What I Read in May

May was an ok month. June was another story, but I’ll get to that on another post. I managed to read 7 books in total, some of them different from what I usually read.

A Girl Called Shameless by Laura Steven, originally published in 2019

A Girl Called Shameless tells the story of Izzy O’Neill, a high school senior that is also a waiter, writer and activist. The book start two months after Izzy was slut-shamed in a national scandal, and at the beginning of the creation of the Bitches Bite Back movement, which fights for the creation of legislation against revenge porn.

Right when I started reading, I found out that this was actually a sequel. I didn’t read the first book, but still could understand and enjoy the narrative. I think Laura Steven managed to approach the topic of revenge porn in an incredibly light way, which makes this book a must read for teenagers and young adults navigating through this sexist world.

Fashion: A Philosophy by Lars Svendsen, originally published in 2004

Fashion: A Philosophy (originally Mote: Et Filosofisk Essay) does exactly as the name suggests. It is, surprisingly, a very easy read and requires almost any prior knowledge about philosophy. Even though it was first published in 2004, the topics talked about are still relevant.

Fashionopolis: The Price of Fashion & The Future of Clothes by Dana Thomas originally published in 2019

 Fashionopolis: The Price of Fashion & The Future discusses what is the real toll of the current system of fashion production wise. I first heard about it through the Fashion Victims podcast, and I decided to read it since HauteLeMode’s Luke Meagher kept saying really good things. By the way, this was a very expensive book since I needed to import it. Getting back to the subject, I really liked the first chapters, they were well researched and I learned a lot. But the last chapter I consider to be a bit problematic. If you want to know why, watch the end of the video version of the wrap up (part 1), I got in depth there.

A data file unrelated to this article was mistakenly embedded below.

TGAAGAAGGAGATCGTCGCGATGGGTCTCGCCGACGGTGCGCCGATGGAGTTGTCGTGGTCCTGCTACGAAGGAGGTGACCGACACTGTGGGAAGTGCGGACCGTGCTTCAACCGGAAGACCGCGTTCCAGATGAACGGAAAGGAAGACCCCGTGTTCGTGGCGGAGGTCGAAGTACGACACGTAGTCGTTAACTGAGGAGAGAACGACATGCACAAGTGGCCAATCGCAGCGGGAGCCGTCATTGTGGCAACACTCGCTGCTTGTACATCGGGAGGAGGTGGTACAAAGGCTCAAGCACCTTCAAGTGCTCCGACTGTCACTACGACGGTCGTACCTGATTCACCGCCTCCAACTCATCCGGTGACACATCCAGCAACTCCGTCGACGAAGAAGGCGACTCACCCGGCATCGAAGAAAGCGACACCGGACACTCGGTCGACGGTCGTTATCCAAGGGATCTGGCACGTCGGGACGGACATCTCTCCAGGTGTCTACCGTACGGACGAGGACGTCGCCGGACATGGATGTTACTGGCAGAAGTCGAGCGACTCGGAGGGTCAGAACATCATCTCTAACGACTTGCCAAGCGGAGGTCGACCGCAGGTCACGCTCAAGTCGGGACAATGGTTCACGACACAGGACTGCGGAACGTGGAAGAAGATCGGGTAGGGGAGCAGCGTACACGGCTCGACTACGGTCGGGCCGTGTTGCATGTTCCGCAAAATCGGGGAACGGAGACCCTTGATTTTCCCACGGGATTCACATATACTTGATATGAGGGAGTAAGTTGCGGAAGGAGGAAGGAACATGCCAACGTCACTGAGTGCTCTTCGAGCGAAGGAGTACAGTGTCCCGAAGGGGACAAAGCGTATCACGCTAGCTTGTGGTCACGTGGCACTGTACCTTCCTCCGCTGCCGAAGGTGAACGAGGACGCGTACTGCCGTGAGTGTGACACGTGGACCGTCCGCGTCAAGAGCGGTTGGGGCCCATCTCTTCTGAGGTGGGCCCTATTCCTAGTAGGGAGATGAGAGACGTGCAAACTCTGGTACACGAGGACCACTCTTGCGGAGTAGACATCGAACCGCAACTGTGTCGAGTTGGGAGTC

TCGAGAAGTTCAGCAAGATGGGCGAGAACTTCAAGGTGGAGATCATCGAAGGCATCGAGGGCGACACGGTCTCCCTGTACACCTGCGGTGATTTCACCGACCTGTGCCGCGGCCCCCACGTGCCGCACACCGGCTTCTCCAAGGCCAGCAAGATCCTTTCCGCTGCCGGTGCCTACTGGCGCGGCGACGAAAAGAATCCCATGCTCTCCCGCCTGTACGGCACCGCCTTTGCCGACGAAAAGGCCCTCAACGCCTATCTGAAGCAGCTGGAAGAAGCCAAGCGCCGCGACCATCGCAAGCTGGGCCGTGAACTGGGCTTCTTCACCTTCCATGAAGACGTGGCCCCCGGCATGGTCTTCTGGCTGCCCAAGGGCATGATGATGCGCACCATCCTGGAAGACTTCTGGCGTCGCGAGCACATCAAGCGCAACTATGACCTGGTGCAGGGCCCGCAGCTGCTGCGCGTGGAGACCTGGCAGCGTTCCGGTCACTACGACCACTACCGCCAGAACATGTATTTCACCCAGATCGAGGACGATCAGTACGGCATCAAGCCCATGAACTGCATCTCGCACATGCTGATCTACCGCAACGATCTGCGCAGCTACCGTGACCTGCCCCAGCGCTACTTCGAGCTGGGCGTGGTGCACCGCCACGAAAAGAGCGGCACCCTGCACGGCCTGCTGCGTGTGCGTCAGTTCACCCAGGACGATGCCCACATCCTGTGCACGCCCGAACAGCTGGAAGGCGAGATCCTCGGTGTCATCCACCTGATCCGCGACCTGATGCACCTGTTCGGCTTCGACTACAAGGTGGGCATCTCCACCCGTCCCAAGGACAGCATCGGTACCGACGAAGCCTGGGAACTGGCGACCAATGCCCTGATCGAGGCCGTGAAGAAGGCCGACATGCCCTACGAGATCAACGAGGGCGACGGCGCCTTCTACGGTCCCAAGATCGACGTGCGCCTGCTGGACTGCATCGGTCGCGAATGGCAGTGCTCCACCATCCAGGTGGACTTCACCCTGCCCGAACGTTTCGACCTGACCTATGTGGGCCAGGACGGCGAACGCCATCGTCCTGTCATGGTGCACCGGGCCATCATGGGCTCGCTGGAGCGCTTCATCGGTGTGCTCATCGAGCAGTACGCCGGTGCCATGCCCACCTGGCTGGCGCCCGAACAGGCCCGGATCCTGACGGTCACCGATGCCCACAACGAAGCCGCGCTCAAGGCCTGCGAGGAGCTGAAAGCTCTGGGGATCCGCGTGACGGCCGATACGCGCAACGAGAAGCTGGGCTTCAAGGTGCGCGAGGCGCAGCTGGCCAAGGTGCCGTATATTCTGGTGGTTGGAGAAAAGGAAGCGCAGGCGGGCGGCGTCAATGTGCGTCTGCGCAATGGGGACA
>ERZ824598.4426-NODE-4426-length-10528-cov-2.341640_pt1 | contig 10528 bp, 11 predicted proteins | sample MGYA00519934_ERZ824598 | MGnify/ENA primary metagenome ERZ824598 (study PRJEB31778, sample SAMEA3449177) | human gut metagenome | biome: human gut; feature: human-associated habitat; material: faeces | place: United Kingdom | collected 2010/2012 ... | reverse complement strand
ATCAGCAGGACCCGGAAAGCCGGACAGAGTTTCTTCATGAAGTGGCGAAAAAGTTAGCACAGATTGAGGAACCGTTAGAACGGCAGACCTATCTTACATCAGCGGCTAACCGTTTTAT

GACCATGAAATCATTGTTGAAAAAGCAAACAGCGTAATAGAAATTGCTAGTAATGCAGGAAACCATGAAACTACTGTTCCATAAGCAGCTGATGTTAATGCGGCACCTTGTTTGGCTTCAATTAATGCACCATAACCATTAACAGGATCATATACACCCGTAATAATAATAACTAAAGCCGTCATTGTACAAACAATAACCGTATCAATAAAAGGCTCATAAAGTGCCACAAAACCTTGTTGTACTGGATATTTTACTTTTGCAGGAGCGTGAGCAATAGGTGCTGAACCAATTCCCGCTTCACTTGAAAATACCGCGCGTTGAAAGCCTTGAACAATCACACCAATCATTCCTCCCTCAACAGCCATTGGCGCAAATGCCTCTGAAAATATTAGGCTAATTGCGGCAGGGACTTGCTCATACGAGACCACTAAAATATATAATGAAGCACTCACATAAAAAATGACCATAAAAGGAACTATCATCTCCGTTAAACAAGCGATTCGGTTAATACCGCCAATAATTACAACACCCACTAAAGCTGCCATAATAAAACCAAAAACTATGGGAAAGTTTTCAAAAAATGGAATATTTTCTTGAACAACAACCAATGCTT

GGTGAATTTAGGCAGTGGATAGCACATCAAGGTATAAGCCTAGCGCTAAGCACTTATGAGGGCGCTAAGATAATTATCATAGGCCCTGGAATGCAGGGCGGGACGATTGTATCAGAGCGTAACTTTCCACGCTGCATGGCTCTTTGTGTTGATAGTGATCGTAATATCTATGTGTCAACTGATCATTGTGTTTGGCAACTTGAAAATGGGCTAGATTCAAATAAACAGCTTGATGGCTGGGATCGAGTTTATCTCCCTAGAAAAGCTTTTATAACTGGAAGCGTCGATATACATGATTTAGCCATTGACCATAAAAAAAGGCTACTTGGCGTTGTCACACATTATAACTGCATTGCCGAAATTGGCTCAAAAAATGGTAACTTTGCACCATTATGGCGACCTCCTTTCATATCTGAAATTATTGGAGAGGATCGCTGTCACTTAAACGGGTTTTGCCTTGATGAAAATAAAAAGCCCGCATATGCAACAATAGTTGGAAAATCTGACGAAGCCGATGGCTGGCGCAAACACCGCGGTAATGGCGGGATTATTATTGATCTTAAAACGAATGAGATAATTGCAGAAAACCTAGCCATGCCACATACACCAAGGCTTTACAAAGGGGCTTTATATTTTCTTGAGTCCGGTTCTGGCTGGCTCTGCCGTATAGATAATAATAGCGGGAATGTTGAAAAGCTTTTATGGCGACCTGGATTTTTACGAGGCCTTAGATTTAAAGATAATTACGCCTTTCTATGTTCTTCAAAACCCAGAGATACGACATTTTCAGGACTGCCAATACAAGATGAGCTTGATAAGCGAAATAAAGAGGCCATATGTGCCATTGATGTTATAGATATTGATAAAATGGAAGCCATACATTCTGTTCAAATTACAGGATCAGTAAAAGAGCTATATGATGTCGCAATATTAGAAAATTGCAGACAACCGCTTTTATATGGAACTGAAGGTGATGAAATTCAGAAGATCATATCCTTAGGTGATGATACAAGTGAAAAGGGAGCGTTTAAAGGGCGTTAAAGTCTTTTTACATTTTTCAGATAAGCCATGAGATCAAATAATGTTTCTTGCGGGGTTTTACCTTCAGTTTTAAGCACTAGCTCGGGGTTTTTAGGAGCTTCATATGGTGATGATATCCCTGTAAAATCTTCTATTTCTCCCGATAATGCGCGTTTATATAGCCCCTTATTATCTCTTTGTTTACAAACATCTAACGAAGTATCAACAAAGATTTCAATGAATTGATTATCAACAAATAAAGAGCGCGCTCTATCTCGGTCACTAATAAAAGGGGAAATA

Normal People by Sally Rooney, originally published in 2018

Normal People has become a very popular novel in the past few months, so I won’t bother you with the synopsis. I personally loved this book, it was perfectly short (but not so much), fast and a very cozy read. Definitely my favorite of the month.

How to Read Literature by Terry Eagleton, originally published in 2013

How to Read Literature is supposed to be a beginner guide to reading in a more deep and pleasurable way. Except that I learned the content in it by high school. And this quickly became the most boring book I read this year.

Monsieur Linh and his Child Linh by Philippe Claudel, originally published in 2005

Monsieur Linh and his Child (originally La Petite Fille de Monsieur Linh) tells the story of an old man who becomes a refugee in France after his native island – located somewhere in the pacific – spends years at war. I had a few problems with this book since I don’t like the way it deals with mental health (the main character’s possible PTSD is never formally addressed) and also don’t trust the narrator. But it was overall an ok book.

 The Hour of the Star by Clarice Lispector, originally published in 1977

The Hour of the Star (originally A Hora da Estrela) tells the story of Macabéa, a poor woman from north east Brazil that is currently living in Rio de Janeiro. The lady might not seem very clever at first, but after you detangle the first layer, you realize this is actually the story of what happens when you become silent. As everything by Clarice Lispector, this is beautifully written and deserves to be read.


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